Fear behind low bowel screening figures as one-in-four say cancer diagnosis is ‘death sentence’

Fear and fatalistic beliefs about cancer are leading to fewer people taking up Ireland’s bowel cancer screening programme, research commissioned by the Irish Cancer Society reveals.

A survey of around 2,000 people eligible for BowelScreen found that almost one in four (24.3%) believe that cancer is a death sentence. This false belief is more common in non-users of the home based bowel-screening test than users, indicating that it’s a reason why many decline to take part in this potentially life-saving service.

Bowel cancer is the fourth most common cancer in Ireland, with 2,700 people here being diagnosed with the disease each year. Joan Kelly, Cancer Support Manager at the Irish Cancer Society said: “Such fatalistic attitudes are worrying when we know that, if caught early, bowel cancer is extremely treatable. Overall, more than 3 in 5 (62.6%) people with bowel cancer will survive for at least five years and 95% of people diagnosed at stage 1 will survive this disease. That’s why BowelScreen can prove so important.

“Bowel cancer most commonly occurs in people over 60 years of age. BowelScreen offers a free home test to men and women aged 60 to 69 every two years. 60% of bowel cancer cases occur in men but only 35% of eligible males have availed of the State’s free screening programme compared to 45% of women. It is vital that people avail of the free service that is offered every two years to men and women aged between 60 and 69 as screening plays an important role in diagnosing cancers.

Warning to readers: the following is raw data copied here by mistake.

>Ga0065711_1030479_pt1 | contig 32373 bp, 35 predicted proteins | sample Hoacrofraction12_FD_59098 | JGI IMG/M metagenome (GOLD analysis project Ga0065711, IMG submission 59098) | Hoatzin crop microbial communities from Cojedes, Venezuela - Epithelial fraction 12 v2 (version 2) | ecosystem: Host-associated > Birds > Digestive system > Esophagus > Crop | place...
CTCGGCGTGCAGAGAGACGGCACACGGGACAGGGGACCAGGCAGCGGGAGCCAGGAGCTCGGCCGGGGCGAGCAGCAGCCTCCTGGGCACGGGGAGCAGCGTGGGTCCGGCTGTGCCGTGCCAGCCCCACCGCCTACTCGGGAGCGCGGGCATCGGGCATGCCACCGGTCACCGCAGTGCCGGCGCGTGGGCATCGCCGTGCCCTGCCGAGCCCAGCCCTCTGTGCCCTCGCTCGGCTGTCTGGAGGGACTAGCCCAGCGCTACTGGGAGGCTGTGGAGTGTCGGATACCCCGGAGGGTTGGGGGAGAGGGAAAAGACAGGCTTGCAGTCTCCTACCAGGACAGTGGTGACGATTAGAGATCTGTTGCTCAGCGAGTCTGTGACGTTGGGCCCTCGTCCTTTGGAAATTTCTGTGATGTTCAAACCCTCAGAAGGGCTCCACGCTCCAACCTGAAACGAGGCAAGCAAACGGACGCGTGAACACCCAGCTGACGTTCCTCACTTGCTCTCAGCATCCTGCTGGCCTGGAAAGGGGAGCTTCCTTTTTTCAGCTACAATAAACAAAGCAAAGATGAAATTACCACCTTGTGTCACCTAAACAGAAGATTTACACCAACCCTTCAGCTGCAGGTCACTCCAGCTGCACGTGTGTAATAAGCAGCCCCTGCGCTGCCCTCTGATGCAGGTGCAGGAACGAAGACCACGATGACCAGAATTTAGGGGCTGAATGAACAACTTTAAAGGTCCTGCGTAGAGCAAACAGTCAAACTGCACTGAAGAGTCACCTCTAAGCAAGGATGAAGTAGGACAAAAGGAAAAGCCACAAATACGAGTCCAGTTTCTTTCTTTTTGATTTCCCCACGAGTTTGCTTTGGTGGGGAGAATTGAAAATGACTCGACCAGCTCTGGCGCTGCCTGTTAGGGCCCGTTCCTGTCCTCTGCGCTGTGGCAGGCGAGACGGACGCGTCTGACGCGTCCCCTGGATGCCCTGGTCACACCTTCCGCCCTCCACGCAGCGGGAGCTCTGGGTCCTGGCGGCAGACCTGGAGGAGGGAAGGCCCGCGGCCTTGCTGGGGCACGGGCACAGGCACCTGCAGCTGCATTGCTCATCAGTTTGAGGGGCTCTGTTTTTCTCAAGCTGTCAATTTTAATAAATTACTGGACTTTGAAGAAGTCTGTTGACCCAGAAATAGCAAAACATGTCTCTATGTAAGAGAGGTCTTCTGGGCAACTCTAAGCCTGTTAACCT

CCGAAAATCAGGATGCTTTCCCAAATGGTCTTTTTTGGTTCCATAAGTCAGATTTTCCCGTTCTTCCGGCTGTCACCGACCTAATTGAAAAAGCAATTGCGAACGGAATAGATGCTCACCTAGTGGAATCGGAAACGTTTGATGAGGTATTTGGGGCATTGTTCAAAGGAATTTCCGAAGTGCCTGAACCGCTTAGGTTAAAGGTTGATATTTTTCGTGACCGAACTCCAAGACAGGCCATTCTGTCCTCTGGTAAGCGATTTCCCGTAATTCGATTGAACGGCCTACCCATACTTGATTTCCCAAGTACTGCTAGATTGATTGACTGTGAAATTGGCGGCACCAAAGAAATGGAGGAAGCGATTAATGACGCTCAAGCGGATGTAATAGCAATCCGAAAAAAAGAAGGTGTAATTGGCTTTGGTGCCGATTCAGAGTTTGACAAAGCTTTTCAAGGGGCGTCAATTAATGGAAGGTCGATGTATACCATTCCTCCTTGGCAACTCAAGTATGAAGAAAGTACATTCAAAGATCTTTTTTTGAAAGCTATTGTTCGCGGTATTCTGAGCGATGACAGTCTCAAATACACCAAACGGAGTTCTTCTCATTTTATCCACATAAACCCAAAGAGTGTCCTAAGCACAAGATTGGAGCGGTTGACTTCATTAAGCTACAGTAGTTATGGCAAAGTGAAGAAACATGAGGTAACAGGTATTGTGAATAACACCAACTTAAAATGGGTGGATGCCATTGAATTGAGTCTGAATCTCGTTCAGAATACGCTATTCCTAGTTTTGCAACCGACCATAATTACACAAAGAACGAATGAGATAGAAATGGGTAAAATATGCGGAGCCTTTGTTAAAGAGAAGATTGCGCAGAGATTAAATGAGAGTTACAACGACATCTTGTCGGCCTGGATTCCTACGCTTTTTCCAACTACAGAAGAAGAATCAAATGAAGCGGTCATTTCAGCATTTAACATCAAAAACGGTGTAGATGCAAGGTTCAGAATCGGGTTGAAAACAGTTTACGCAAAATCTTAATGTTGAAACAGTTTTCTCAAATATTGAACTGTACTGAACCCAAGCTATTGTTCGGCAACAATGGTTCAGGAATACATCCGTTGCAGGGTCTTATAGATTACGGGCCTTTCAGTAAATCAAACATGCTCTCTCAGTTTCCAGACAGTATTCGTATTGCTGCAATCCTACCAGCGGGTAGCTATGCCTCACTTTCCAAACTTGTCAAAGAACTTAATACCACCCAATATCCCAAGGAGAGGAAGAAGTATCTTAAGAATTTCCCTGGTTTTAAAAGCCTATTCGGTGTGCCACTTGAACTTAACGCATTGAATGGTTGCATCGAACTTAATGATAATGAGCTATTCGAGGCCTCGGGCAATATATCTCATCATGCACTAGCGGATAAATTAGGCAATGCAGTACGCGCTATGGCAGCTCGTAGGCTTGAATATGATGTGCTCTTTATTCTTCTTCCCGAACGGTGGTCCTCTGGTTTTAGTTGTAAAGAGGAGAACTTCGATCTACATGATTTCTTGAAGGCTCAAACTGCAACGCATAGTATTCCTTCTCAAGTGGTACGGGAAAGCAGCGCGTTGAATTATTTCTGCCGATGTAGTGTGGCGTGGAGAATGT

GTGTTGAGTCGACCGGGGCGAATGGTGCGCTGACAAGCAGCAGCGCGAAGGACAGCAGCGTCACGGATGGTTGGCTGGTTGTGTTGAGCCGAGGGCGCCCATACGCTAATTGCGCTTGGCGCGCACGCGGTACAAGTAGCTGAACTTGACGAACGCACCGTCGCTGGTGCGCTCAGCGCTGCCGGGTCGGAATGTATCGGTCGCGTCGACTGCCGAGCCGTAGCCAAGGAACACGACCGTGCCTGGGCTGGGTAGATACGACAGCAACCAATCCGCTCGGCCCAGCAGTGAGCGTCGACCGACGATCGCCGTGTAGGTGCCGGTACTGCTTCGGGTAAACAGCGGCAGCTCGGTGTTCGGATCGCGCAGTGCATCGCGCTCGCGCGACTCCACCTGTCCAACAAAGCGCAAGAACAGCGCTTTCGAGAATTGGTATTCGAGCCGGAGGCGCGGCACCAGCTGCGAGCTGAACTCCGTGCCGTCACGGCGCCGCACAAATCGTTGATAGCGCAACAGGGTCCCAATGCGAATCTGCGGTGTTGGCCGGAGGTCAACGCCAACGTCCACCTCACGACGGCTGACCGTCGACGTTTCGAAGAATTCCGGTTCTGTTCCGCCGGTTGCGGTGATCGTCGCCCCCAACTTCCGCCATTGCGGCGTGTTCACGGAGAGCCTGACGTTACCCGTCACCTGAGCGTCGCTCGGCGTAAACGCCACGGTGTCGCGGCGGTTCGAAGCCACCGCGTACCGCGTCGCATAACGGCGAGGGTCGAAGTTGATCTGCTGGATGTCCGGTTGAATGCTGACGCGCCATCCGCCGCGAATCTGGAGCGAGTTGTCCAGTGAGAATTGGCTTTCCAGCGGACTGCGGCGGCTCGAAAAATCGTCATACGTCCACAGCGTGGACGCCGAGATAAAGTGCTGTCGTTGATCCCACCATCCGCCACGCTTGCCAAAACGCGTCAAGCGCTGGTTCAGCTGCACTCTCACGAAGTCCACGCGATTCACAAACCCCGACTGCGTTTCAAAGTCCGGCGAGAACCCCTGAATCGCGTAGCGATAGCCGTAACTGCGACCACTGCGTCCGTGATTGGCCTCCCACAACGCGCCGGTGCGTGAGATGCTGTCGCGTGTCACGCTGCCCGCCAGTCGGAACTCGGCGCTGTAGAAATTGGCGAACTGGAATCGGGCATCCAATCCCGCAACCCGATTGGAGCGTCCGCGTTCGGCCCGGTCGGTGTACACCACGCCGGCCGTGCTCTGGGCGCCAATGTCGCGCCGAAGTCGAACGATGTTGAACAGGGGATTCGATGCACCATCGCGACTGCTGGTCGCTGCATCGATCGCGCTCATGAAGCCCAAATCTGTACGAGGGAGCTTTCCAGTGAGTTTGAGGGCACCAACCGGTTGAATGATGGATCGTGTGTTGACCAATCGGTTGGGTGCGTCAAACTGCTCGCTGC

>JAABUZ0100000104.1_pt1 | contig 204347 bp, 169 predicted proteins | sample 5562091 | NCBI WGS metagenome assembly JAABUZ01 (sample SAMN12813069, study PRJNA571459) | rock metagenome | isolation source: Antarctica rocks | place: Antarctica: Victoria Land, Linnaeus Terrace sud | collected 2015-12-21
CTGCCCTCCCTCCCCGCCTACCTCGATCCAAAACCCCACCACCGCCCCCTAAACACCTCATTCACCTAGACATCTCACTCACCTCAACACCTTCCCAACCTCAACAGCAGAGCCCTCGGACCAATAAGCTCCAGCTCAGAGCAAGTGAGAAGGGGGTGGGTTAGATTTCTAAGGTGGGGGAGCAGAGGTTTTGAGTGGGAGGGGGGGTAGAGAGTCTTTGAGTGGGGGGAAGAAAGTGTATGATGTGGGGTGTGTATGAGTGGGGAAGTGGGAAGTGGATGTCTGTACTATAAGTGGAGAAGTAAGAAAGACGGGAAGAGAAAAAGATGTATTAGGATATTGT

“A healthy lifestyle and a diet, high in fibre, can also help to reduce your risk of developing bowel cancer. We would also encourage people to be aware of the signs and symptoms and to take our online Bowel Health Checker:”

The Irish Cancer Society-funded research, undertaken by Dr Nicholas Clarke and carried out between the National Cancer Registry of Ireland and University College Cork, also found:


  • Among non-users of bowel screening, two in seven (28.1%) agreed that a cancer diagnosis is a death sentence. Among male non-users only, this figure rose to 40%, compared to 24% of female non-users.


  • More than 3 in 5 respondents agreed or strongly agreed that cancer is their greatest health fear. This figure rose among nonusers (65%) and was highest among female non-users (68%).


  • However, just over 96% believed that going to your doctor as quickly as possible increases your chance of surviving cancer.


  • It has also been found that a partner can have a positive influence on taking up the opportunity to be screened for bowel cancer, with the study noting that the effect of the influence of a partner was greater in men than women.

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